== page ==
On the day that Tapia was arrested, eight police officers armed with an arrest, but not a search, warrant were sent to 129 Ridgeview. Upon arrival, the officers noticed a Lincoln Navigator, which they had not noticed during prior surveillance of the residence, parked in the front of the house. The police were aware that one of Tapia's associates, also a gang member, owned a Navigator. After a few minutes of knocking at the front door, Deputy Daniel Freedlund, who was situated at the front of the house, notified the other officers that someone was coming out of the basement. Moments later, having walked out of the basement stairwell and through the empty living room, Tapia opened the front door. The police then arrested Tapia without incident and performed a protective sweep of the rest of the residence, including the basement. During the sweep of the basement bathroom, Officer Nick Cunningham spotted a gun on top of some heating ducts approximately seven-and-a-half feet from the ground. Police later returned to 129 Ridgeview with a warrant to conduct a complete search of the house.
Due to the discovery of the gun, the government charged Tapia with being a felon in possession of a firearm in violation of 18 U.S.C. § 922(g)(1). Tapia moved to suppress evidence of the gun. At the suppression hearing, Tapia argued that the protective sweep of the basement was unreasonable and in violation of the Fourth Amendment. He also argued that the handgun was not in plain view, making a search above the ductwork outside the scope of a protective sweep.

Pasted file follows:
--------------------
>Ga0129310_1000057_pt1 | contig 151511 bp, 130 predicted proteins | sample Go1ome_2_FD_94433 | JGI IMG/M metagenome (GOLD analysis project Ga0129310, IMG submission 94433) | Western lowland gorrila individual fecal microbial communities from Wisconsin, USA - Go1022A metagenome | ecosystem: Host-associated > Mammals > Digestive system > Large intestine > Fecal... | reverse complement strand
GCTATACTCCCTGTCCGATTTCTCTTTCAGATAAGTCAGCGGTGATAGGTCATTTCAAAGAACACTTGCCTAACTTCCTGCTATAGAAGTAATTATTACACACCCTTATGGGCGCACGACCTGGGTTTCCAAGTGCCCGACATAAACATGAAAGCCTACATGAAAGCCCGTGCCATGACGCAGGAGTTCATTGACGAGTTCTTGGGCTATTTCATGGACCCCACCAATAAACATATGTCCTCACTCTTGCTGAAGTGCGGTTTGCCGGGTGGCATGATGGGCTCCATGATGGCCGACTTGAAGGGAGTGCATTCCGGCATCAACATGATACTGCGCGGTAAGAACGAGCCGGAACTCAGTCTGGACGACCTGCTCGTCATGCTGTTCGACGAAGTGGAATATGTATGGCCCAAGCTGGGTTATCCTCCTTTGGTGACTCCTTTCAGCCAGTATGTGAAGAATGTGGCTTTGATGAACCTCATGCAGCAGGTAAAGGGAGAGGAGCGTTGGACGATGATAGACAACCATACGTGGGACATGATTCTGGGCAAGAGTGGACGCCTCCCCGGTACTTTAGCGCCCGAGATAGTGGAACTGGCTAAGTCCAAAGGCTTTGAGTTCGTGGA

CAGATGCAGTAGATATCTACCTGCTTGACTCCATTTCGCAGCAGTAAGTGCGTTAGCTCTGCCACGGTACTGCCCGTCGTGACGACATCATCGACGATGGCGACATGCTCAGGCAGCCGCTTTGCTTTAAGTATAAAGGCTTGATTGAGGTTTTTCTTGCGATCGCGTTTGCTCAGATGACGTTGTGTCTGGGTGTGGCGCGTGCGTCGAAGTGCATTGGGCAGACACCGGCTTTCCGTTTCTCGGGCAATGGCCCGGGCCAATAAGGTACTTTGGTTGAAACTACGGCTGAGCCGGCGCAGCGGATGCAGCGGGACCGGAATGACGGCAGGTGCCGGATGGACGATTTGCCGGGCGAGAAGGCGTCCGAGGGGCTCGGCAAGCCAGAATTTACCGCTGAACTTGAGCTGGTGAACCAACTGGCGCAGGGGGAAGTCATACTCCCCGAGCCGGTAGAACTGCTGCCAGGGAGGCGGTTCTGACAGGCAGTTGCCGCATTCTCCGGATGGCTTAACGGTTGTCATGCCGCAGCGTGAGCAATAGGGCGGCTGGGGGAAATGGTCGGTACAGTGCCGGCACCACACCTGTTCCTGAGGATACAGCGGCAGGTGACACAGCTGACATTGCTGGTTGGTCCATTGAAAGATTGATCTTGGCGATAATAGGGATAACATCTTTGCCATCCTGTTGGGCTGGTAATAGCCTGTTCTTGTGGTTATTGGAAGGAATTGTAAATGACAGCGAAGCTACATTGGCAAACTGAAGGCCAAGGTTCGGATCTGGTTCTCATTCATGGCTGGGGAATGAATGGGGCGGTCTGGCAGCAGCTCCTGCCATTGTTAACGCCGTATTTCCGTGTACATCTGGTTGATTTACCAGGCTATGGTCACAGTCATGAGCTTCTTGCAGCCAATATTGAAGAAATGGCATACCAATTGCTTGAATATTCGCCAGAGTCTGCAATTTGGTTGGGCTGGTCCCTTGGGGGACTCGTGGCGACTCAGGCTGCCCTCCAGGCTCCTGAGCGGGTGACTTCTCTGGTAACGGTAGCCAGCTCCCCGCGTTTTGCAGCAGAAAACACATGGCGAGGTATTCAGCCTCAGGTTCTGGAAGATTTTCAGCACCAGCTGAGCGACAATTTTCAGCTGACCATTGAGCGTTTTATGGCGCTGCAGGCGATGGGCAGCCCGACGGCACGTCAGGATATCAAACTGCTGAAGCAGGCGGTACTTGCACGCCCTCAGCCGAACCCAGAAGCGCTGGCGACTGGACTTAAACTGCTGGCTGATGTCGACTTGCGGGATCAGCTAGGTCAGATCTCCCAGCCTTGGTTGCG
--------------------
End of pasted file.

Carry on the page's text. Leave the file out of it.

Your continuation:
Both Peraza and Cunningham offered testimony to support the validity of the protective sweep. Cunningham testified that the sweep was performed because the officers knew " [t]hat he was an active member of the Latin Counts street gang, that he was a higher ranking member within the organization for Rockford, that he was suspected of being involved in narcotics dealing, and that the residence itself was being used as a place where other gang members would gather and have meetings, as well as store weapons and narcotics." Cunningham also testified that he entered into the bathroom to see if it led to a connecting room. Upon leaving, he spotted the handle of the gun protruding from the ceiling ductwork. Peraza's testimony was similar, but he also noted that members of the Latin Counts had been involved in shootings within the County. Both officers agreed that the protective sweep was brief.
The district court denied Tapia's motion to suppress the gun as evidence. The court concluded that the officers had reason to believe that other Latin Count members could be present at 129 Ridgeview and pose a danger to the arresting officers. The court supported this conclusion based on six facts:
(1) the defendant was on parole for a 2005 unlawful use of weapons conviction;
(2) the defendant was a leader of the Rockford Latin Counts;
(3) the defendant was living in the basement of a...